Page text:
Feigenbaum, Evan A. “Is Coercion the New Normal in China’s Economic Statecraft?” Carnegie Endowment for International Peace, July 25, 2017. https://carnegieendowment.org/2017/07/25/is-coercion-new-normal-in-china-s-economic-statecraft-pub-72632.
Heine, Jorge. “The Global South Is on the Rise – but What Exactly Is the Global South?” The Conversation, November 13, 2023. https://theconversation.com/the-global-south-is-on-the-rise-but-what-exactly-is-the-global-south-207959.
Hinnebusch, Raymond. “The Middle East in the World Hierarchy: Imperialism and Resistance.” Journal of International Relations and Development 14, no. 2 (2011): 213–46. https://doi.org/10.1057/jird.2010.3.
Hurrell, Andrew (2013). Narratives of Emergence: Rising powers and the end of the Third World. Brazilian Journal of Political Economy, 33 (2): 203-221.
Kuo, Lily, and Niko Kommenda. “What Is China’s Belt and Road Initiative?” The Guardian. Accessed November 21, 2023. https://www.theguardian.com/cities/ng-interactive/2018/jul/30/what-china-belt-road-initiative-silk-road-explainer.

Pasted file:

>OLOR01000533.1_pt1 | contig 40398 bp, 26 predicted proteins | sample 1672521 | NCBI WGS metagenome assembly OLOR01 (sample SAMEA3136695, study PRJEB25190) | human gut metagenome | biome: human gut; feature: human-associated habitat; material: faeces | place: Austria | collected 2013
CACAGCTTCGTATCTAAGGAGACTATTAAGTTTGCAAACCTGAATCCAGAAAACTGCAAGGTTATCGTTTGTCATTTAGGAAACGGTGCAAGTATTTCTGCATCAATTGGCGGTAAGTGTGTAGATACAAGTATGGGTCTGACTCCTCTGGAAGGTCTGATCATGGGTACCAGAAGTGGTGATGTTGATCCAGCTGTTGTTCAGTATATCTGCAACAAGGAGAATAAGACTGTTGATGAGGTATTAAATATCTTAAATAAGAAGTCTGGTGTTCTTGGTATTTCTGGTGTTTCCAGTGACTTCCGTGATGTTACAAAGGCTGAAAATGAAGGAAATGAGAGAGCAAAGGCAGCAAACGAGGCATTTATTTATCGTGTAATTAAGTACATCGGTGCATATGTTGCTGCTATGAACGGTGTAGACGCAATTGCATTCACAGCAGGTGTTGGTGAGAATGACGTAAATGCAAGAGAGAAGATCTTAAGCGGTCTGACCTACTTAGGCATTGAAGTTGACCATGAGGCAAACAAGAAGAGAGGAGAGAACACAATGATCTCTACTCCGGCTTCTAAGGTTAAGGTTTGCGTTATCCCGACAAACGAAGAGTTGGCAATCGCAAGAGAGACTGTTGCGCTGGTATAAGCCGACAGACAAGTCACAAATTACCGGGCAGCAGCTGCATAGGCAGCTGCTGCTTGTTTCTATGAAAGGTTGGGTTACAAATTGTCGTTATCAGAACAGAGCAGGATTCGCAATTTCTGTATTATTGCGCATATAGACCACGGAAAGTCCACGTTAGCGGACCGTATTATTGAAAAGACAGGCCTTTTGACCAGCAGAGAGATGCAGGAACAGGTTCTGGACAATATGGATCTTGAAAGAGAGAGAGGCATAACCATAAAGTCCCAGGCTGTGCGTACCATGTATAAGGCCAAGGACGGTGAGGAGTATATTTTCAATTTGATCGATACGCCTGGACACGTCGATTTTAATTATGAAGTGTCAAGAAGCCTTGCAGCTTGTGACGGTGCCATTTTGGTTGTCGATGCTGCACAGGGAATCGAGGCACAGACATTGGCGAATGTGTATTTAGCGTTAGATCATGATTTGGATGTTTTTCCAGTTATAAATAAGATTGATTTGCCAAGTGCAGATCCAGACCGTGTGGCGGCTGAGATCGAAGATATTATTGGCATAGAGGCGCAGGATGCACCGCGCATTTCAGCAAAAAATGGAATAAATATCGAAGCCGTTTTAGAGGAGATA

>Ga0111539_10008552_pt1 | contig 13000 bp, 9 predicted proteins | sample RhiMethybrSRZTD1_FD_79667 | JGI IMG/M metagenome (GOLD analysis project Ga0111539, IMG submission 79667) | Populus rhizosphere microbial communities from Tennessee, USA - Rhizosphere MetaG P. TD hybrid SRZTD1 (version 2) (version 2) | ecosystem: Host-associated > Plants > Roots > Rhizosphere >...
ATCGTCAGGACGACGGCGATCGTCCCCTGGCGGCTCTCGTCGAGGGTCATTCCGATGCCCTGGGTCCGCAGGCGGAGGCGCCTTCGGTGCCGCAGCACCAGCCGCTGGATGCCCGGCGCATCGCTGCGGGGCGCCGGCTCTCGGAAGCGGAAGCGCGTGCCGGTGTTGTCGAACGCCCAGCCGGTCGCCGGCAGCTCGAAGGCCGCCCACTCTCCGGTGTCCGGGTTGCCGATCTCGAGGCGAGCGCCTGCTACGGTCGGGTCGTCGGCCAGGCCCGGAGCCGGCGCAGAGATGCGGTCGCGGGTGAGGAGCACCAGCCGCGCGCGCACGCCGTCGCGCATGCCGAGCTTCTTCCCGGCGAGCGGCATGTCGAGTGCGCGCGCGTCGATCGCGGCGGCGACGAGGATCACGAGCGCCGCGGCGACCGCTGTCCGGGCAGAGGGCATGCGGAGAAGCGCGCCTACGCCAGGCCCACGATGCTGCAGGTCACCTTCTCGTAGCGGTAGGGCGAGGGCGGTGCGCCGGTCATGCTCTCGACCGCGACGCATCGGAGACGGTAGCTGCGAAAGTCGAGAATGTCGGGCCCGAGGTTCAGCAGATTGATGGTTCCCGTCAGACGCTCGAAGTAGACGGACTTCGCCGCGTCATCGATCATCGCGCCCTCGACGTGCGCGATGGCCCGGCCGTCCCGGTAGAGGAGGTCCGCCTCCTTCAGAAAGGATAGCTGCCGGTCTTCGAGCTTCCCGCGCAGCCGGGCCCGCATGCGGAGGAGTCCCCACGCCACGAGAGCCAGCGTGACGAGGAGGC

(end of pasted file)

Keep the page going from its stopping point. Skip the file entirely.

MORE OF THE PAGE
Liu, Zongyuan Zoe. “China’s Current Economy: Implications for Investors and Supply Chains.” Council on Foreign Relations, August 21, 2023. https://www.cfr.org/report/chinas-current-economy-implications-investors-and-supply-chains.
Maitland, Lindsay. “China’s Modernizing Military.” Council on Foreign Relations, February 5, 2020. https://www.cfr.org/backgrounder/chinas-modernizing-military.
McBride, James, Noah Berman, and Andrew Chatzky. “China’s Massive Belt and Road Initiative.” Council on Foreign Relations, February 2, 2023. https://www.cfr.org/backgrounder/chinas-massive-belt-and-road-initiative.
Narlikar Amrita (2007) All that Glitters is not Gold: India’s rise to power, Third World Quarterly, 28:5, 983-996, DOI: 10.1080/01436590701371702
Reuters. “Taiwan Reports Increased Chinese Military Drills Nearby.” The Guardian, November 19, 2023. https://www.theguardian.com/world/2023/nov/19/taiwan-reports-increased-chinese-military-drills-nearby.
Schuman, Michael. “China Could Soon Be the Dominant Military Power in Asia.” The Atlantic, May 5, 2023. https://www.theatlantic.com/international/archive/2023/05/china-military-size-power-asia-pacific/673933/.
Siba Grovogu. “A Revolution Nonetheless: The Global South in International Relations.” The Global South 5, no. 1 (2011): 175–90. https://doi.org/10.2979/globalsouth.5.1.175.
Young, Jin Yu. “What We Know about Canada’s Claims against India about a Sikh’s Killing.” The New York Times, September 20, 2023. https://www.nytimes.com/article/canada-india-nijjar.html.